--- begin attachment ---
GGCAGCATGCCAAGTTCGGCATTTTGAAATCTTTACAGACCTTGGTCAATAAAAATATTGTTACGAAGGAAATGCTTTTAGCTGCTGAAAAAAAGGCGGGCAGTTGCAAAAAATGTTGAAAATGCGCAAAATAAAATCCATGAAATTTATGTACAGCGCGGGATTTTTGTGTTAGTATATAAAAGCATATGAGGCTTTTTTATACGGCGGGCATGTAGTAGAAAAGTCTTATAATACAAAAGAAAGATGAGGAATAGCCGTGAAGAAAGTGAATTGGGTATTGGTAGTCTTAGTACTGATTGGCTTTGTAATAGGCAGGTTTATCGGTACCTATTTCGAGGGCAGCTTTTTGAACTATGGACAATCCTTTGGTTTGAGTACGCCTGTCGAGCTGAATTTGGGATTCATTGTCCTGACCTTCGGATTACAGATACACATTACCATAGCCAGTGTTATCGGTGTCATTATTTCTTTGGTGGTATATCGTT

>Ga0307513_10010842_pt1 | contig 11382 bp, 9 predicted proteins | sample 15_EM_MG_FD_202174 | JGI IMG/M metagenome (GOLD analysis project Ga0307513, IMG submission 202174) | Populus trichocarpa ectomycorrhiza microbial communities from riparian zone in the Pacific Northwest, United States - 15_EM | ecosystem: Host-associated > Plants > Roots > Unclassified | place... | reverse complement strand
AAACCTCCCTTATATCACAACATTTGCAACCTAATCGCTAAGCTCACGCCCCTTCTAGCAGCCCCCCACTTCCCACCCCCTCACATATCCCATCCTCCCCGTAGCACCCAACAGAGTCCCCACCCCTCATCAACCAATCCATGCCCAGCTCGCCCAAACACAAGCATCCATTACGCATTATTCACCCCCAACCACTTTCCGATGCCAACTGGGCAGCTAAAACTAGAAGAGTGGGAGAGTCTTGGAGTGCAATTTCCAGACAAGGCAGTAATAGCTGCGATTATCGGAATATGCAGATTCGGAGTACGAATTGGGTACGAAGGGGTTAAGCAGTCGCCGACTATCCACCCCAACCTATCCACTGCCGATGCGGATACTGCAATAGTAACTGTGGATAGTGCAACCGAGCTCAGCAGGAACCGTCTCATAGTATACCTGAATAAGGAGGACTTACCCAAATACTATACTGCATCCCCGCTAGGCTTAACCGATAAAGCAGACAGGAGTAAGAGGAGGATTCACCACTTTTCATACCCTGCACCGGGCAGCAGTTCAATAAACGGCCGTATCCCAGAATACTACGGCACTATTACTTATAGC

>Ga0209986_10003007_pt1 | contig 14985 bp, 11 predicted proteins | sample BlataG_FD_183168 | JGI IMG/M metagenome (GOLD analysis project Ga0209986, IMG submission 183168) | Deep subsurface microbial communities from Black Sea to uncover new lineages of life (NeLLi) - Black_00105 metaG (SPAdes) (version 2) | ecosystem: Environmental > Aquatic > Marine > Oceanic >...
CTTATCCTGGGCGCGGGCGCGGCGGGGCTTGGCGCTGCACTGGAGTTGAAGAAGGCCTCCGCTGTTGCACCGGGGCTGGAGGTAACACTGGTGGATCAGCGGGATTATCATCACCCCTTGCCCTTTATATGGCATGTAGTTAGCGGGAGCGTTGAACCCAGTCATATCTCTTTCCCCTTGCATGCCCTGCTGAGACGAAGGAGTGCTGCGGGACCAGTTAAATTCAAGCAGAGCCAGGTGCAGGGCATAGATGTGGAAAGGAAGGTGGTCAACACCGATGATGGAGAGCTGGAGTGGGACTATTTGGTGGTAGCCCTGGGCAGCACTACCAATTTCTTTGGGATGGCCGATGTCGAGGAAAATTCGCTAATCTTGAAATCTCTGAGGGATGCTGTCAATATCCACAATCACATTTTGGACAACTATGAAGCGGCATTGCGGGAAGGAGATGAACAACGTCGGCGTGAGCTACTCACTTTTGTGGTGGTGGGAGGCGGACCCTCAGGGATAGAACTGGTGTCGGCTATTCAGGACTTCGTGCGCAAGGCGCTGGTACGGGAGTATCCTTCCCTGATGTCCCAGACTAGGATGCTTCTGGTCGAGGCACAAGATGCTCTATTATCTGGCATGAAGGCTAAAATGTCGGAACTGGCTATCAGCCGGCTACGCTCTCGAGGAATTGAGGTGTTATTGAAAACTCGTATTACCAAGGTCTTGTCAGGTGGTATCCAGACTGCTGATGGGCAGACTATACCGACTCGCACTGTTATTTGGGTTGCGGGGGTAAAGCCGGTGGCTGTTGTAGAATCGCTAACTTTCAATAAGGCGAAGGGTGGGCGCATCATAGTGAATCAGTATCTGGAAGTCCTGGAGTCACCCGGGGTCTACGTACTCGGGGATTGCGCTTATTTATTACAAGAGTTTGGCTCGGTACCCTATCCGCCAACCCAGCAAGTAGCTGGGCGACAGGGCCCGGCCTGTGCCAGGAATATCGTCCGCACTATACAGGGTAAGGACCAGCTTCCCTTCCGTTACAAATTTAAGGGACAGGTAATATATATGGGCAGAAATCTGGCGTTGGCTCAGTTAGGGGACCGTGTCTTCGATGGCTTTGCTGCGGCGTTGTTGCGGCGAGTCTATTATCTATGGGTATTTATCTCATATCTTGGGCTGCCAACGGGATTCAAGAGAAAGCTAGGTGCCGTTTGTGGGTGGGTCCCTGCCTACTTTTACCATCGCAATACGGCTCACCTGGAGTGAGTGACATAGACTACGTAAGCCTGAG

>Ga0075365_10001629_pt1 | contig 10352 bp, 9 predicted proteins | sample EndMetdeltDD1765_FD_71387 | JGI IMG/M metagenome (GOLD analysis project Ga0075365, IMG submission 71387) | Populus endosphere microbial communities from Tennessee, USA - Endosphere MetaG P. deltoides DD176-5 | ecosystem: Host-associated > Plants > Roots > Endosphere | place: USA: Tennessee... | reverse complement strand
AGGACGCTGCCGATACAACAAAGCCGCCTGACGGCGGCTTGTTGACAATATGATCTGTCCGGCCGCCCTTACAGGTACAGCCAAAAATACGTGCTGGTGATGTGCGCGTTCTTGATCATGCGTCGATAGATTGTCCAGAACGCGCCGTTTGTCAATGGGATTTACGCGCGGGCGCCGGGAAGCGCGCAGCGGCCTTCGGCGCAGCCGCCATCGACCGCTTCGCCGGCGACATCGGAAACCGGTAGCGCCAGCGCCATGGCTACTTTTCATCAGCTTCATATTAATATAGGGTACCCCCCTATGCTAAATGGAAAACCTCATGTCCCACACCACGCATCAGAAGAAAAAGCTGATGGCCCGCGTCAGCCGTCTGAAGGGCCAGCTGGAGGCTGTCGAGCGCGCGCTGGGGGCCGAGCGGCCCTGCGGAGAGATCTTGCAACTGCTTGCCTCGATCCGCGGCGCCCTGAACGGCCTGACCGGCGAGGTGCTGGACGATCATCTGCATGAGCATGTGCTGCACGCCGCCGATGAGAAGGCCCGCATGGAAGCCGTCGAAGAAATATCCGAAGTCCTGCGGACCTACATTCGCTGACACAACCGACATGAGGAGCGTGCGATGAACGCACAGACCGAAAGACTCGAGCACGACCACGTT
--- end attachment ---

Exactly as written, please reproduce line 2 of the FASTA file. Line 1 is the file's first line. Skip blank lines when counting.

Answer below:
>Ga0307513_10010842_pt1 | contig 11382 bp, 9 predicted proteins | sample 15_EM_MG_FD_202174 | JGI IMG/M metagenome (GOLD analysis project Ga0307513, IMG submission 202174) | Populus trichocarpa ectomycorrhiza microbial communities from riparian zone in the Pacific Northwest, United States - 15_EM | ecosystem: Host-associated > Plants > Roots > Unclassified | place... | reverse complement strand